Kathleen Winter’s novel about a hermaphrodite child born in Labrador in the 1960s, inspired by a true story told to her by an acquaintance, was the only novel to have made the shortlist for three of the country’s most prestigious book awards this year: The Scotiabank Giller Prize, the Rogers Writers’ Trust Fiction Prize and the 2010 Governor General’s Awards.
According to local writer and literary blogger Chad Pelley, “Annabel” could also be given the distinction of best Newfoundland and Labrador book of 2010.
Pelley, who is an award-winning author himself, for the 2009 novel “Away from Everywhere,” runs Salty Ink, a blog dedicated to promoting Atlantic Canadian fiction and poetry. The blog has been featured in in publications like The Globe and Mail and The National Post as well as on the CBC, and is touted as one of the best regionally focused blogs online.
“It’s a spotlight on Atlantic Canadian writers, but it ends up that 85 per cent of the content is on Newfoundland and Labrador writers,” Pelley explained. “We are the finest writers in the country, and I’m not even biased; I could read exclusively Newfoundland and Labrador writing.”
Pelley gave The Telegram his picks for the top 10 books written by local authors this past year, and Winter’s headed up the list.
Winter’s third book, “Annabel” tells the story of a child who was surgically altered at birth and raised as a male, sent out to hunt with his father. As he grows up, however, he comes to identify with Annabel, the girl hidden inside him.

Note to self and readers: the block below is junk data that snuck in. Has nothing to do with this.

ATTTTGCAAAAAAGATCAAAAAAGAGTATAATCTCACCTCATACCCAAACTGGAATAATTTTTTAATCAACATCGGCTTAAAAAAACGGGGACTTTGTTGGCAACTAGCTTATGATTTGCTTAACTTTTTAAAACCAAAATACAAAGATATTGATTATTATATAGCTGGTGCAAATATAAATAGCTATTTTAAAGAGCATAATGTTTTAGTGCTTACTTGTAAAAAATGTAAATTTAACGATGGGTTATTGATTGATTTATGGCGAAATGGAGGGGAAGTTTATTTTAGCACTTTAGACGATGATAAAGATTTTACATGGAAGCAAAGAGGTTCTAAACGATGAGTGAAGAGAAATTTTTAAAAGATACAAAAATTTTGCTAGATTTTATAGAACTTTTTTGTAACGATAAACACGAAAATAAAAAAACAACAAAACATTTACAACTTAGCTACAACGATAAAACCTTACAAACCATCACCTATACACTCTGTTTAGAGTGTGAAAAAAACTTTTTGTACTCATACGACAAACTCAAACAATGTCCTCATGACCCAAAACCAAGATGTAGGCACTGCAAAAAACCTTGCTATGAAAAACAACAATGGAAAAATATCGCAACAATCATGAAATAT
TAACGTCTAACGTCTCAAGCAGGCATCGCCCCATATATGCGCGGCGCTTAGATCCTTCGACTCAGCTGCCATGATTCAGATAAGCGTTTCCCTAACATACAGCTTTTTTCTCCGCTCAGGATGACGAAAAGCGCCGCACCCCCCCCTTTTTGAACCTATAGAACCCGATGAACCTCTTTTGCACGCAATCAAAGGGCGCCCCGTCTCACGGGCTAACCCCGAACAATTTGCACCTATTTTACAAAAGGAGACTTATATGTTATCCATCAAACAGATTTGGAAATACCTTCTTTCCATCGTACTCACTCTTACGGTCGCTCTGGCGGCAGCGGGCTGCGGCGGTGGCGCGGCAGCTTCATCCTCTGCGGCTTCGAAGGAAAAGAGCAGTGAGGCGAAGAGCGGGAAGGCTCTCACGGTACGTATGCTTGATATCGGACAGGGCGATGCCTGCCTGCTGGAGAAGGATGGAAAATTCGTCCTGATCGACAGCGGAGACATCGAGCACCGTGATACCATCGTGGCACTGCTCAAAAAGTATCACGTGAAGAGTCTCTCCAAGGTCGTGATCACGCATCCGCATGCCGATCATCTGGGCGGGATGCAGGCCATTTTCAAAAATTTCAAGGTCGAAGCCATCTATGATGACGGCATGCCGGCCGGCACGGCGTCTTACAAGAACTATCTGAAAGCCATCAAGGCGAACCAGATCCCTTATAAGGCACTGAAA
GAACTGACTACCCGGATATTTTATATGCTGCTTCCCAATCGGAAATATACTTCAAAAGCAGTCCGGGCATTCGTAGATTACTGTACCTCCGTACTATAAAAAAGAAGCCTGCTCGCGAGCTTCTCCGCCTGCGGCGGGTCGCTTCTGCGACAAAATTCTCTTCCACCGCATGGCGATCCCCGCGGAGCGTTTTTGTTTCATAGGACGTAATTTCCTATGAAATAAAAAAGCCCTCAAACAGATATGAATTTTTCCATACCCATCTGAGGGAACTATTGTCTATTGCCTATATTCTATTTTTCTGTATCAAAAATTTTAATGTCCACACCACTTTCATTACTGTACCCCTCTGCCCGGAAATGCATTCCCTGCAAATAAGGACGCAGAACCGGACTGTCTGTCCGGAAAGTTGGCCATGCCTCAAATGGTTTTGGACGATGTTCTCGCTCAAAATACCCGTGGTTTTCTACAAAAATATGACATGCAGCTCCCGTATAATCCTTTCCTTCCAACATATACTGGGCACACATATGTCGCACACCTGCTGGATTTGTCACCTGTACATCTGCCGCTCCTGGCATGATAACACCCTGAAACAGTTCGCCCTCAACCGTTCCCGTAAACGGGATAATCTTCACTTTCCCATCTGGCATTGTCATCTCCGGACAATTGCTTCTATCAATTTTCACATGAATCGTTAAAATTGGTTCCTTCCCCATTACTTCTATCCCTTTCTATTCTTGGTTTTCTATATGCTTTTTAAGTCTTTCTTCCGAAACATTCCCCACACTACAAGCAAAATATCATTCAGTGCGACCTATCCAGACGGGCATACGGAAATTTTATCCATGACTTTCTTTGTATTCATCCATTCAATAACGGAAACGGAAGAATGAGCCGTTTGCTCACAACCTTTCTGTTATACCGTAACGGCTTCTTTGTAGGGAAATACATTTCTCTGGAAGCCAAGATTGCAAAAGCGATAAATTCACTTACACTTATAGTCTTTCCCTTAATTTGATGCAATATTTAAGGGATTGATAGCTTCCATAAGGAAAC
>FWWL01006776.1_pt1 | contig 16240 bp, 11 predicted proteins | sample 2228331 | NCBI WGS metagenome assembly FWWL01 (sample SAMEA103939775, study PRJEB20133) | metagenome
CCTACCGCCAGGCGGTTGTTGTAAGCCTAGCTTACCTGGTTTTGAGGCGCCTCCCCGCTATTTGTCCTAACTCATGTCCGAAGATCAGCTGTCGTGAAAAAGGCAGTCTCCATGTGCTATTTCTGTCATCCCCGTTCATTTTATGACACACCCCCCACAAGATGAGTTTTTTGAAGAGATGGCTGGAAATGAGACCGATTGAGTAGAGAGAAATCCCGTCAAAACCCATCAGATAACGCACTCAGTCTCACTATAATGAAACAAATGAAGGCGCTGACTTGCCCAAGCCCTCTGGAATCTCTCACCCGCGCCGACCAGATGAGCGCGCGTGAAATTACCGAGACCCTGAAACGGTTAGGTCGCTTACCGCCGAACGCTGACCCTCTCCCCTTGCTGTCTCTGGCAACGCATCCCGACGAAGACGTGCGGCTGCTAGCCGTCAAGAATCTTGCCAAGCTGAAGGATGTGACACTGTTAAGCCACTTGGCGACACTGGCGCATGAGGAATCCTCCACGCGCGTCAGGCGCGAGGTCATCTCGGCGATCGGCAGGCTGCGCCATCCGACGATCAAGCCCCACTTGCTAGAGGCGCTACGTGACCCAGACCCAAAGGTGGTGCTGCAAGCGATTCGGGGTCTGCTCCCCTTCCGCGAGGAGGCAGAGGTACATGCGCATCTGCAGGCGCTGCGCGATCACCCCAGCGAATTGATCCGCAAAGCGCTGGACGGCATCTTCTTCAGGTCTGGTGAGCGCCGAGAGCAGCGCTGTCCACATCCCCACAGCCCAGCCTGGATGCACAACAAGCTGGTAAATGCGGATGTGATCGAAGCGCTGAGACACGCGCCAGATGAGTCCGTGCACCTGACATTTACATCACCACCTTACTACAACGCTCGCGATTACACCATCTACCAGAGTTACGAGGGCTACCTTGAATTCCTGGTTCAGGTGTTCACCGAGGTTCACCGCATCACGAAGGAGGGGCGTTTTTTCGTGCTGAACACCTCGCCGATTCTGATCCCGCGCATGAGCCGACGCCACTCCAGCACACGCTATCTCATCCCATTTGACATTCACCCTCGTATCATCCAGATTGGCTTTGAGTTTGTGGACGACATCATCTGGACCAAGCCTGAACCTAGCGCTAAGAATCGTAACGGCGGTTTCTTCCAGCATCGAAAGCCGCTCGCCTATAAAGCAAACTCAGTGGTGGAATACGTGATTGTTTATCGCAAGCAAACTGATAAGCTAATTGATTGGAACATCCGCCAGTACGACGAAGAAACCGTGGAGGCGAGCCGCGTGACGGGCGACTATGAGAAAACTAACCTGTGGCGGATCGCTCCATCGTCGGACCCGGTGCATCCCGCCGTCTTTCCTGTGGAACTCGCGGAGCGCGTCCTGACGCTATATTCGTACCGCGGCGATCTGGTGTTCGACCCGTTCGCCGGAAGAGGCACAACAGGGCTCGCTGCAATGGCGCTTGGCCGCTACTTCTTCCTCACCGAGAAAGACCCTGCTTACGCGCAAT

“Her writing is so evocative and elegant, and every sentence is kind of perfect, but it’s the story, too,” Pelley said. “When you read the back cover, you think it’s predictable, the struggles and that sort of thing, but each character in the novel is complicated in their own way. It’s universal and very human and I’m drawn to that.”
A talent for writing might lie in the Winter family genes, at least in Pelley’s opinion — his choice for No. 2 book of the year is “The Death of Donna Whalen,” by Winter’s brother, Michael. It could be argued that the book isn’t really a novel, but is what the author calls “documentary fiction,” based on the 1993 murder of Brenda Young, and Randy Druken’s subsequent wrongful conviction. Michael Winter wrote the book after sifting through a six-foot tall stack of court transcripts.
“When I interviewed him about it, he said he curated it, which is an interesting way to look at it,” Pelley said. He took what he thought was relevant and stacked it in a way so that when you read the novel, you see all these contradictions that kind of make you feel that you’re part of the jury. You don’t know who’s guilty and who’s not, and I found that really interesting.”
The book might be a bit of a difficult read because of its unique structure, Pelley said; somewhere between a novel and non-
“It’s innovative, and that, to me, is exciting,” he said.
Third on Pelley’s list is Larry Mathew’s “The Artificial Newfoundlander,” described by publisher Breakwater as “a witty, playful tale of contemporary St. John’s.”
“Larry Mathews is one of the province’s most undersung writers,” Pelley said. “He’s got more wit and story per chapter than most writers unleash in a full novel. This book is full of gut-busting moments and an unforgettable cast of characters.”